Gazprom pipelines and export capacity

Газопроводы Газпрома и экспортные мощности

Gas pipelines of West Siberia

Газопроводы Западной Сибири

Export flows of Gazprom

Экспортные потоки

Spot, Gazprom, Brent

Цены на нефть и газ

End-use price of gas

Russia and USA

Daily gas production

Суточная добыча

Focus on Gazprom production

European Gas Markets, March 15, 2006

Taking back production assets is one way for Gazprom to try and halt the drop in gas production, particularly where other companies have already invested in developing the assets. Northgas, a former Russia independent gas producer which was last year taken back under Gazprom control, plans to produce 3.858 billion cubic metres (Gm3) this year, up 22.8% on the 2005 figure of 3.142 Gm3.

“The increase in Northgas’ forecast production volumes has been made possible in part due to regularising of relations with OAO Gazprom and agreement on the transfer of 51% of Northgas to the holding”, the company said.

Northgas received the production license for North Urengoy in 1994 and was regarded as one of the dubious Gazprom asset divestments that occurred under the chairmanship of Rem Vyachirev. A few years ago Gazprom began its efforts to regain control of Northgas by disputing the license and there was much to-ing and fro-ing through the Russian courts involving the two companies and ministries conferring the license. However the real pressure on Northgas came not so much from the courts as from Gazprom refusing pipeline access. Last year Northgas’ owner Farkhad Akhmedov finally ceded control over the company saying “it is better to have 49% of shares in an asset with no problems than 100% in an asset with problems”.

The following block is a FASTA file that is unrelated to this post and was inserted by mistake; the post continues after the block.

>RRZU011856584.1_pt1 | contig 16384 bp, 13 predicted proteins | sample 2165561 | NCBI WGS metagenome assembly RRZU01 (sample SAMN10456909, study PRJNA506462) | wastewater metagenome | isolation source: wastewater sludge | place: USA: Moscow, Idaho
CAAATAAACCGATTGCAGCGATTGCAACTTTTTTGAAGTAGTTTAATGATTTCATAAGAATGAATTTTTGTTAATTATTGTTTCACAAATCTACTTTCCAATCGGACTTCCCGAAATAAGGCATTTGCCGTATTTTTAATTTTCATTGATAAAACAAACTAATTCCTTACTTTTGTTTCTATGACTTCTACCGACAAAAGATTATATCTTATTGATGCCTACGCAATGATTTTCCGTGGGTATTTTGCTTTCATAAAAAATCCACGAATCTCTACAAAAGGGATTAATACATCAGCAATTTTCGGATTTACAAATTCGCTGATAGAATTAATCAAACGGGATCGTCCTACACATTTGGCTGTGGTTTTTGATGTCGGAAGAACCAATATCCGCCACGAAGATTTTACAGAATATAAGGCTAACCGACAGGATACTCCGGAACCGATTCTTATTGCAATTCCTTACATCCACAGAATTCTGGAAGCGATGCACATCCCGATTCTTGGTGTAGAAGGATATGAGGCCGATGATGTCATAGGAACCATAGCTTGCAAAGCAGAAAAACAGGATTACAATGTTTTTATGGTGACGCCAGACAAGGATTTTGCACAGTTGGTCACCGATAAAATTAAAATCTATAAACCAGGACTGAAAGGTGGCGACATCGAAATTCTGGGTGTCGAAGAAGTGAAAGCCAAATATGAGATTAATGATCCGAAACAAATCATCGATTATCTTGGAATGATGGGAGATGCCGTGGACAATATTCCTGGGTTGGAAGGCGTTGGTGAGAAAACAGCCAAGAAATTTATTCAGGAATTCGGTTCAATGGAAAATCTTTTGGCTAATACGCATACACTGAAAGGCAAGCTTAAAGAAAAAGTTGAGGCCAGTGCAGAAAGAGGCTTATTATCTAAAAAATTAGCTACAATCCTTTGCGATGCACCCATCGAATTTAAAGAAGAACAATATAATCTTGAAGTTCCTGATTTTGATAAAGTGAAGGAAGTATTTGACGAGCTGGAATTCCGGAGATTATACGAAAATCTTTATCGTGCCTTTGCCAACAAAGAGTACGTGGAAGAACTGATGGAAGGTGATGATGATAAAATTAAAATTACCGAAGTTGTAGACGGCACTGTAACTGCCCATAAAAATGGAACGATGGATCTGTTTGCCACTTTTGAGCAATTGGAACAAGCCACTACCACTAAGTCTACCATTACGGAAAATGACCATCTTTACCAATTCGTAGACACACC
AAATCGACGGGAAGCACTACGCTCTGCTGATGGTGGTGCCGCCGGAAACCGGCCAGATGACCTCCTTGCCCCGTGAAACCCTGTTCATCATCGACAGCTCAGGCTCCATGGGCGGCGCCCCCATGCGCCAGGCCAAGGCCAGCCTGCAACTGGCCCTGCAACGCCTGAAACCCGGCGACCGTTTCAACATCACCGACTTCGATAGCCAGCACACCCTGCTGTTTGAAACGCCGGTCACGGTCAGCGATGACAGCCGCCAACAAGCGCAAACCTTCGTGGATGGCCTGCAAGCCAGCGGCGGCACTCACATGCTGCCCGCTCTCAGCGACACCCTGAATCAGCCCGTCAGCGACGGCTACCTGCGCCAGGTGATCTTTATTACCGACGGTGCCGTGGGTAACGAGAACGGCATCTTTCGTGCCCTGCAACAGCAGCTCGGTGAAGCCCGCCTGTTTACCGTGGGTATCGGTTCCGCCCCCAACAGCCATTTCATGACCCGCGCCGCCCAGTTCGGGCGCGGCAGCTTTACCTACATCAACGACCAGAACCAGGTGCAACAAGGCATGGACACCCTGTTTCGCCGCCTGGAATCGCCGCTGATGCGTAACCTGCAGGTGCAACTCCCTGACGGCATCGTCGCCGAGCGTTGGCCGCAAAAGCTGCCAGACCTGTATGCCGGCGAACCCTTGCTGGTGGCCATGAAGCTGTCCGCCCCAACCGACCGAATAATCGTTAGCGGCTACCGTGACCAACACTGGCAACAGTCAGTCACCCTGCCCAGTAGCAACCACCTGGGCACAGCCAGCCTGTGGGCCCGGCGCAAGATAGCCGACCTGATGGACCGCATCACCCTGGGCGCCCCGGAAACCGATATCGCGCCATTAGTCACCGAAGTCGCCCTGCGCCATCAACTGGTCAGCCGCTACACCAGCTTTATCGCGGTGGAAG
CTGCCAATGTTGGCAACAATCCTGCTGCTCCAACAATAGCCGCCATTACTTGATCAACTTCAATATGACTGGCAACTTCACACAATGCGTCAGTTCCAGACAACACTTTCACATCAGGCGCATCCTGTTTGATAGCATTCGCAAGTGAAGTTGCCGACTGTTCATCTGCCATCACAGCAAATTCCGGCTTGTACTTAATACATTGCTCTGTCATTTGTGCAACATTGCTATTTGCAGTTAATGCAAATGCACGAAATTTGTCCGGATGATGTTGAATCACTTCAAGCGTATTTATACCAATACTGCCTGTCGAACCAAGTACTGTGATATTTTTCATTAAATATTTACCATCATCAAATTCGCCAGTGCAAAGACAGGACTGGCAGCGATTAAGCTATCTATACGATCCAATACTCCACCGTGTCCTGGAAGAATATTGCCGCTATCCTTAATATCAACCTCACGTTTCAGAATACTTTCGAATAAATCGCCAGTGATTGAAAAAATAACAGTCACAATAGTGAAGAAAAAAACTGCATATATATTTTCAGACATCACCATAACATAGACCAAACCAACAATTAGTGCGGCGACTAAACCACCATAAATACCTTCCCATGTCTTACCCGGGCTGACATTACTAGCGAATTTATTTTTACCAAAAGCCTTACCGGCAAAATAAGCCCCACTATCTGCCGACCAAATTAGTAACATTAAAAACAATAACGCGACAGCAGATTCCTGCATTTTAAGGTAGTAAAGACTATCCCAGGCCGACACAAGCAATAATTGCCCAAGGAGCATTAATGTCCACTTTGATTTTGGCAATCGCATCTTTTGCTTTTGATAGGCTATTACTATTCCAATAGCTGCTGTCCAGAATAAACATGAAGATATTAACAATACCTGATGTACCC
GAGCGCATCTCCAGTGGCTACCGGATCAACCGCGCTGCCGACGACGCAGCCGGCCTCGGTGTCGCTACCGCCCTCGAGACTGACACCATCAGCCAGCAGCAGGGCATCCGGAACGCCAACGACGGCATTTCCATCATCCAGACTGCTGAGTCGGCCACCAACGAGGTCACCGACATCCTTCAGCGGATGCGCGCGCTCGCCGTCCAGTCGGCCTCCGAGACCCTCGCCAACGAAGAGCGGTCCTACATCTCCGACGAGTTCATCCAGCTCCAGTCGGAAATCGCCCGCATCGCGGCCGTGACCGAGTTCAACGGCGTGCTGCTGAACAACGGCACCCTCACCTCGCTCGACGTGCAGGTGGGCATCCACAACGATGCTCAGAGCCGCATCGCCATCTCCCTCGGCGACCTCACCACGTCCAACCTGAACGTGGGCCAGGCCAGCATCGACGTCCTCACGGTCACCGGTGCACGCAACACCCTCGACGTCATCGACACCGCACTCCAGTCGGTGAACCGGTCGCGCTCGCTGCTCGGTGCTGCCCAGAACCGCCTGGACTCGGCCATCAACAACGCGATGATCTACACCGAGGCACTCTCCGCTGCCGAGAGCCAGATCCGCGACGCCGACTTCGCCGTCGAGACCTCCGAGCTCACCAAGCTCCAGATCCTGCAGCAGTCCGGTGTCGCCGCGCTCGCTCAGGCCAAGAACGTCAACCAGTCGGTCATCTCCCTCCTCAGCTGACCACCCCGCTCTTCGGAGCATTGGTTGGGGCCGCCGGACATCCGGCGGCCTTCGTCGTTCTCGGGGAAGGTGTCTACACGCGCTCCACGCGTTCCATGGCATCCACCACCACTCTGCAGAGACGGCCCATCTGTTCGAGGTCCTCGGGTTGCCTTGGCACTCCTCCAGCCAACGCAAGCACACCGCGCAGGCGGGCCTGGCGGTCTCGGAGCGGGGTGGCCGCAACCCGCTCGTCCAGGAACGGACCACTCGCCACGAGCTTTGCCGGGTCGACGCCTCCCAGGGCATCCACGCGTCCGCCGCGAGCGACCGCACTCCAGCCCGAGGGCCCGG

The settlement between the two companies meant that Gazprom would buy all Northgas’ production at a price no lower than the regulated price set by the Russian federal tariff service. Gazprom has now said its contract with Northgas is “to take up to 4.2 Gm3 dry gas this year at a price of RUB 450/thousand (K) m3 (excl. VAT)”. This price, equivalent to $16.1/Km3, represents cost plus a small margin according to Mikhail Korchemkin of East European Gas Analysis. “But it was an offer Northgas could not refuse – Gazprom is using similar bullying tactics in Russia today to those of Standard Oil in the US in the 1880’s. The same thing is happening at Beregovoe where Gazprom is forcing Itera to cede control of the production company Sibneftegaz by refusing pipeline access”.

Northgas says it will continue to develop the West Dome of the North Urengoy field, assigning particular importance to the preparation of necessary permissions and documents regarding both the West and East domes. Capital investment in 2006 is planned at $27.41 million. The company is regarded as being very efficient, having developed the difficult N. Urengoy deposits at two or three times less than the development costs of similar deposits in Russia. Northgas still retains some of its former managers so it may be able to maintain its efficiency despite its takeover by Gazprom, a notoriously inefficient producer.

As at 1.1.2006 Northgas has drilled 41 wells of which 35 were considered commercially viable. Total Neocomian reserves at N. Urengoy are 353.08 Gm3 gas and 74.72 million tonnes of oil and gas condensate.


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